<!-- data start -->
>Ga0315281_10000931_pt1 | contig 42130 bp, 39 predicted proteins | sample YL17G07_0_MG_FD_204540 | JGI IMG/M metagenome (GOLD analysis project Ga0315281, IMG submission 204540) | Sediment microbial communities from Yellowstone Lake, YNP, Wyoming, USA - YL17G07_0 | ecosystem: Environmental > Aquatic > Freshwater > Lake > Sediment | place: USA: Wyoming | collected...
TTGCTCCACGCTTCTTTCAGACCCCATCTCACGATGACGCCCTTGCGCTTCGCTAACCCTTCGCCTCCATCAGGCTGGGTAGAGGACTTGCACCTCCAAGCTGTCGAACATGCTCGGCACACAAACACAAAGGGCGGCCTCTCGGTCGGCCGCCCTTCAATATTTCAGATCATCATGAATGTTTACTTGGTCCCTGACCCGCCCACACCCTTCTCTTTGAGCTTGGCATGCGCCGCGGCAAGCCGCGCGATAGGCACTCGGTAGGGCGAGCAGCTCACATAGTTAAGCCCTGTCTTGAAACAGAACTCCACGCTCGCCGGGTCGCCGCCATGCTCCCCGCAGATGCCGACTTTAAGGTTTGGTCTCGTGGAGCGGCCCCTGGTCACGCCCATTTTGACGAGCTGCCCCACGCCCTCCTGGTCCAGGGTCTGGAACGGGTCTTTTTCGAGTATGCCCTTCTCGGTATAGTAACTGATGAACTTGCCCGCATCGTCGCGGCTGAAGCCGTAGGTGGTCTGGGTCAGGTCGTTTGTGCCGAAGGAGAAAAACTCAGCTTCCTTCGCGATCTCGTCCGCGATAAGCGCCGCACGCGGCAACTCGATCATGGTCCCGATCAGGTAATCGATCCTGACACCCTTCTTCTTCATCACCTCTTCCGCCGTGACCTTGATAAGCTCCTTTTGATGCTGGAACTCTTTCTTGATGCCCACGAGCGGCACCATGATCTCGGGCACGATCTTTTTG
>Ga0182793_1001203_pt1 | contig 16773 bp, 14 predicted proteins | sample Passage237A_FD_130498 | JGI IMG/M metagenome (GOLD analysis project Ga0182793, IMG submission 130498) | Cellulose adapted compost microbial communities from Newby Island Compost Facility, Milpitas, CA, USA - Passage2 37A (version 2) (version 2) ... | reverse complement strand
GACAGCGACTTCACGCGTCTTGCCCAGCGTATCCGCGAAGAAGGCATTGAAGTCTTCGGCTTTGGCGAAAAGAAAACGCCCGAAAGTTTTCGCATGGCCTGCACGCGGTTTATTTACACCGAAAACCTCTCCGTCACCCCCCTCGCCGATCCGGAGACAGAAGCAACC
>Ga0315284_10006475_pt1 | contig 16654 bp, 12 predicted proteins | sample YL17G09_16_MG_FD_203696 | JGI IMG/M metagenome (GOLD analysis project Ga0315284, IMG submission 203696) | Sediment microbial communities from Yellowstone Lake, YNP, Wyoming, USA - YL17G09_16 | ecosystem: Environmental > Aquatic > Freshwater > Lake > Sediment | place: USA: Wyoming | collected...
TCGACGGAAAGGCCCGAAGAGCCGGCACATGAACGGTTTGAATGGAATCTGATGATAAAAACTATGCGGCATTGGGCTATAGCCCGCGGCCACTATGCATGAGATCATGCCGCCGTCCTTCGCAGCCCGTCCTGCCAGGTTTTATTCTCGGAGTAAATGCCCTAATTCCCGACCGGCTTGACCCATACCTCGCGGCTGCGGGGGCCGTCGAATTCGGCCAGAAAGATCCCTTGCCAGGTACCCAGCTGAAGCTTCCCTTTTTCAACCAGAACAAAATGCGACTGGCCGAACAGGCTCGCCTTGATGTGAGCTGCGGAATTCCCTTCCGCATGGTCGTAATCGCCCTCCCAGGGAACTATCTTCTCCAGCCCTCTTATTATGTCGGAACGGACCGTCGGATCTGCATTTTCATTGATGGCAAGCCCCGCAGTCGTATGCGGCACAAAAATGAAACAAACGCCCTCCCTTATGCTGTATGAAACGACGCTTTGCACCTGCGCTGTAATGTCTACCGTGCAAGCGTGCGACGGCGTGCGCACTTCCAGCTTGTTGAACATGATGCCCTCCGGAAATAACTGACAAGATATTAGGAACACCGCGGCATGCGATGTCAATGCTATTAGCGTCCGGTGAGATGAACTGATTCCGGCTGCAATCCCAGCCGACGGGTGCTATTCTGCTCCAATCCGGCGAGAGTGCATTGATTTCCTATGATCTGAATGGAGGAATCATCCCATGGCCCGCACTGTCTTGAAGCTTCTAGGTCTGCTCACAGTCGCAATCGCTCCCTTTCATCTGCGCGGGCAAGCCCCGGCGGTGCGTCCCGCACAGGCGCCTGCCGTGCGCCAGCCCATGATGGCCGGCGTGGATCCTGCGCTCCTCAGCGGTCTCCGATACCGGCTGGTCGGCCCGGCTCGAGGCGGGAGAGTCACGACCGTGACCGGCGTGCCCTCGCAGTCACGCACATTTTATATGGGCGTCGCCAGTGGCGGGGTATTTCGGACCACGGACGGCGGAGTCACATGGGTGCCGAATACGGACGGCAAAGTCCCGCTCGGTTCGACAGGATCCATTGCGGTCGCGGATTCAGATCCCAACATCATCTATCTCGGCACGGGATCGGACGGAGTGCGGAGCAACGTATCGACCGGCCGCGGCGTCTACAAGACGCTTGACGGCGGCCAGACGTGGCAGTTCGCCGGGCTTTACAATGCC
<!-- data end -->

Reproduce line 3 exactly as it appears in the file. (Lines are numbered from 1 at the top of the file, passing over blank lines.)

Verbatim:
>Ga0182793_1001203_pt1 | contig 16773 bp, 14 predicted proteins | sample Passage237A_FD_130498 | JGI IMG/M metagenome (GOLD analysis project Ga0182793, IMG submission 130498) | Cellulose adapted compost microbial communities from Newby Island Compost Facility, Milpitas, CA, USA - Passage2 37A (version 2) (version 2) ... | reverse complement strand